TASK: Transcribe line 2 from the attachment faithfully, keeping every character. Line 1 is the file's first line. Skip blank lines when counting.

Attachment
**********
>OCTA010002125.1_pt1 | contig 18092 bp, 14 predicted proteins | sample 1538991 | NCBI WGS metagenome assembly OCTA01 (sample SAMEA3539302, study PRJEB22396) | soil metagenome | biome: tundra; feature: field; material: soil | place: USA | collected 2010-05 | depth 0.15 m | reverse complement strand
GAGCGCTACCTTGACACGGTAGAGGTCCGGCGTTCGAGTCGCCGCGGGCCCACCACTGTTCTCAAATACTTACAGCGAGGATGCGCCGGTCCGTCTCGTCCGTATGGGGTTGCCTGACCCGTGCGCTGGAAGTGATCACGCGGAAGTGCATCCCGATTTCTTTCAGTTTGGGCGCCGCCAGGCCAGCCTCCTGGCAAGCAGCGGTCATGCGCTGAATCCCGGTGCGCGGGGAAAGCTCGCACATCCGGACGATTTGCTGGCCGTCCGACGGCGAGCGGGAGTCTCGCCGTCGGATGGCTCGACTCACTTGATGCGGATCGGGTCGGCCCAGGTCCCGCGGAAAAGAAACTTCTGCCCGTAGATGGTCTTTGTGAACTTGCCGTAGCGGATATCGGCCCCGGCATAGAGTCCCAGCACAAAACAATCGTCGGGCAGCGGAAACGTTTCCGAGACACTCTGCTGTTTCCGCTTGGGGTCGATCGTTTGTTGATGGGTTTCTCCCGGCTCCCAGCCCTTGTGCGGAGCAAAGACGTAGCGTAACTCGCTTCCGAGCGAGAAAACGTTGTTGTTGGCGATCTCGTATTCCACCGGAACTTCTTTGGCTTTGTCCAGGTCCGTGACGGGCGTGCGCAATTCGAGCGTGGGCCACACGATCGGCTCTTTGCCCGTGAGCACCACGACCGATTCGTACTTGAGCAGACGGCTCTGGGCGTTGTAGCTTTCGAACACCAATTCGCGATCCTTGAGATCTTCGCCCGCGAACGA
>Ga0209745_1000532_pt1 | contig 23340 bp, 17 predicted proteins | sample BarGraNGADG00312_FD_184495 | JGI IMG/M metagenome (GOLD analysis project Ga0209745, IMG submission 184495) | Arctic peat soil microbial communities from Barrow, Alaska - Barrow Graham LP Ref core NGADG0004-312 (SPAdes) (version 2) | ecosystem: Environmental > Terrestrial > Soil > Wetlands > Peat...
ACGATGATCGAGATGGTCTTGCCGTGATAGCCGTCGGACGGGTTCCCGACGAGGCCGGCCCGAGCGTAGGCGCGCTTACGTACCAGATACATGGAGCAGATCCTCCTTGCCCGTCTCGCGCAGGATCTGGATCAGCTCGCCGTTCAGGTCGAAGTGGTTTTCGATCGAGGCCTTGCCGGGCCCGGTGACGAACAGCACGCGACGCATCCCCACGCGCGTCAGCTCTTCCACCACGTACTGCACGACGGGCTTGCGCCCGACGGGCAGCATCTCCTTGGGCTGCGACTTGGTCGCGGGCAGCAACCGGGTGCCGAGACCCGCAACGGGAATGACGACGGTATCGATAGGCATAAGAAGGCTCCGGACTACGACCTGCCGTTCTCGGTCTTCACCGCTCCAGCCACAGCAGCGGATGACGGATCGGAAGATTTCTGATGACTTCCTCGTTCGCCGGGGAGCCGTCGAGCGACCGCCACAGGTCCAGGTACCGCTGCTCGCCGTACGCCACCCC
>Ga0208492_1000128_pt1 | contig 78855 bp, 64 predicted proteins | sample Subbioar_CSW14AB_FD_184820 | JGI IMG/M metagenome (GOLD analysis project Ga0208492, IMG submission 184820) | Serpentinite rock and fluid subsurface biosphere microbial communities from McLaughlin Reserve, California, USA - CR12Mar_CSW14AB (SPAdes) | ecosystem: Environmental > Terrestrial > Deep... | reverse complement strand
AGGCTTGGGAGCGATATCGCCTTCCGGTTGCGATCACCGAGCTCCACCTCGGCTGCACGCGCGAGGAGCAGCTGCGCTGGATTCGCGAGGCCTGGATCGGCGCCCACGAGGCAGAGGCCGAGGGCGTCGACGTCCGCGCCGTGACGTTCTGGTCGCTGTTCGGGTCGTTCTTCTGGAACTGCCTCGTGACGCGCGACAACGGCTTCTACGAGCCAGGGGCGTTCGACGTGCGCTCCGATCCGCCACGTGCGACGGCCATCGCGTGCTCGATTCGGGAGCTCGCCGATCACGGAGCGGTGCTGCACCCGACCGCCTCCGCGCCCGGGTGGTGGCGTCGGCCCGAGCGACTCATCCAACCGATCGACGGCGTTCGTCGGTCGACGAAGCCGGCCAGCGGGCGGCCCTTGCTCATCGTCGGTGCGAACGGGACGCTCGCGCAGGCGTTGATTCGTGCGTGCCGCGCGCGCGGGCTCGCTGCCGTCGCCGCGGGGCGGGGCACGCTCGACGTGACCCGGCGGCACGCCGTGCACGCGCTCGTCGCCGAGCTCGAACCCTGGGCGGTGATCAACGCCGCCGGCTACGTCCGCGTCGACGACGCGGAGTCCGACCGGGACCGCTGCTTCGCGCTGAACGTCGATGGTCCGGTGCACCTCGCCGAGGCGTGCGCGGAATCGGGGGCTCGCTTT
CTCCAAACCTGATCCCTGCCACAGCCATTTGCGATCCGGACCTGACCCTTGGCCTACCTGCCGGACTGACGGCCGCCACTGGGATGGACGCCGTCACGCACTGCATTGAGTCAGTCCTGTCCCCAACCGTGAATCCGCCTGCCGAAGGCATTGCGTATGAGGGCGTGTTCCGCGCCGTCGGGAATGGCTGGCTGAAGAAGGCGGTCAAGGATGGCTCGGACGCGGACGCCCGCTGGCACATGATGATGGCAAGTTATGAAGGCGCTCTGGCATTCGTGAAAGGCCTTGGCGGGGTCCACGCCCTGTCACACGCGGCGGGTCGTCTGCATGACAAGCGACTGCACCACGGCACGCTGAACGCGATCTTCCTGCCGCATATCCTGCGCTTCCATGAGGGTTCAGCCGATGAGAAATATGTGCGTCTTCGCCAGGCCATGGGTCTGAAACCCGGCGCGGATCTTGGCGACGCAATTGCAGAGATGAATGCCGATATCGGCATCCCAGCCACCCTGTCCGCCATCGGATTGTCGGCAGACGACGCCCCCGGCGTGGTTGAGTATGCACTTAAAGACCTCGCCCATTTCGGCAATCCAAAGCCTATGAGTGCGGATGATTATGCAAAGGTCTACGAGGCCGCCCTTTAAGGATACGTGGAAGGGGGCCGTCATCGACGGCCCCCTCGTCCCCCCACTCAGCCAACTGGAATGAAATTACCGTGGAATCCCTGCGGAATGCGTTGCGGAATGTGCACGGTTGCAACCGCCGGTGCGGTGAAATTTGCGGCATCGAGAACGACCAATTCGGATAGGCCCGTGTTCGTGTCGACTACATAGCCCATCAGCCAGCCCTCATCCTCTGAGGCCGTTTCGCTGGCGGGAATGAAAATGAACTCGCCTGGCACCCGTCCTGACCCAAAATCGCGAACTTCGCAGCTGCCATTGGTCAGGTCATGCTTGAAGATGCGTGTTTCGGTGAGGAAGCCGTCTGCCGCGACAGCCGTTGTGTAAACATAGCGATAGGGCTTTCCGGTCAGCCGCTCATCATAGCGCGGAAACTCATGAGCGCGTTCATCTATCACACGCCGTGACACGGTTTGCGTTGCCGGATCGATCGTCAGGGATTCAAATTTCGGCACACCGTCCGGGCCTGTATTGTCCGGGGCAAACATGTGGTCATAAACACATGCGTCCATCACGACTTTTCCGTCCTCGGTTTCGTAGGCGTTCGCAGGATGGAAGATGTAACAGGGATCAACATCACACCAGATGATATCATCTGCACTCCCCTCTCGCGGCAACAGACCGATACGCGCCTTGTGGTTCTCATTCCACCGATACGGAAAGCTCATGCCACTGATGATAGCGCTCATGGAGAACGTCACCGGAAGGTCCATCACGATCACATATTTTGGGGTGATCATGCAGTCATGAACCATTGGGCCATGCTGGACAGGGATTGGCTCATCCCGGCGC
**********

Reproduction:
GAGCGCTACCTTGACACGGTAGAGGTCCGGCGTTCGAGTCGCCGCGGGCCCACCACTGTTCTCAAATACTTACAGCGAGGATGCGCCGGTCCGTCTCGTCCGTATGGGGTTGCCTGACCCGTGCGCTGGAAGTGATCACGCGGAAGTGCATCCCGATTTCTTTCAGTTTGGGCGCCGCCAGGCCAGCCTCCTGGCAAGCAGCGGTCATGCGCTGAATCCCGGTGCGCGGGGAAAGCTCGCACATCCGGACGATTTGCTGGCCGTCCGACGGCGAGCGGGAGTCTCGCCGTCGGATGGCTCGACTCACTTGATGCGGATCGGGTCGGCCCAGGTCCCGCGGAAAAGAAACTTCTGCCCGTAGATGGTCTTTGTGAACTTGCCGTAGCGGATATCGGCCCCGGCATAGAGTCCCAGCACAAAACAATCGTCGGGCAGCGGAAACGTTTCCGAGACACTCTGCTGTTTCCGCTTGGGGTCGATCGTTTGTTGATGGGTTTCTCCCGGCTCCCAGCCCTTGTGCGGAGCAAAGACGTAGCGTAACTCGCTTCCGAGCGAGAAAACGTTGTTGTTGGCGATCTCGTATTCCACCGGAACTTCTTTGGCTTTGTCCAGGTCCGTGACGGGCGTGCGCAATTCGAGCGTGGGCCACACGATCGGCTCTTTGCCCGTGAGCACCACGACCGATTCGTACTTGAGCAGACGGCTCTGGGCGTTGTAGCTTTCGAACACCAATTCGCGATCCTTGAGATCTTCGCCCGCGAACGA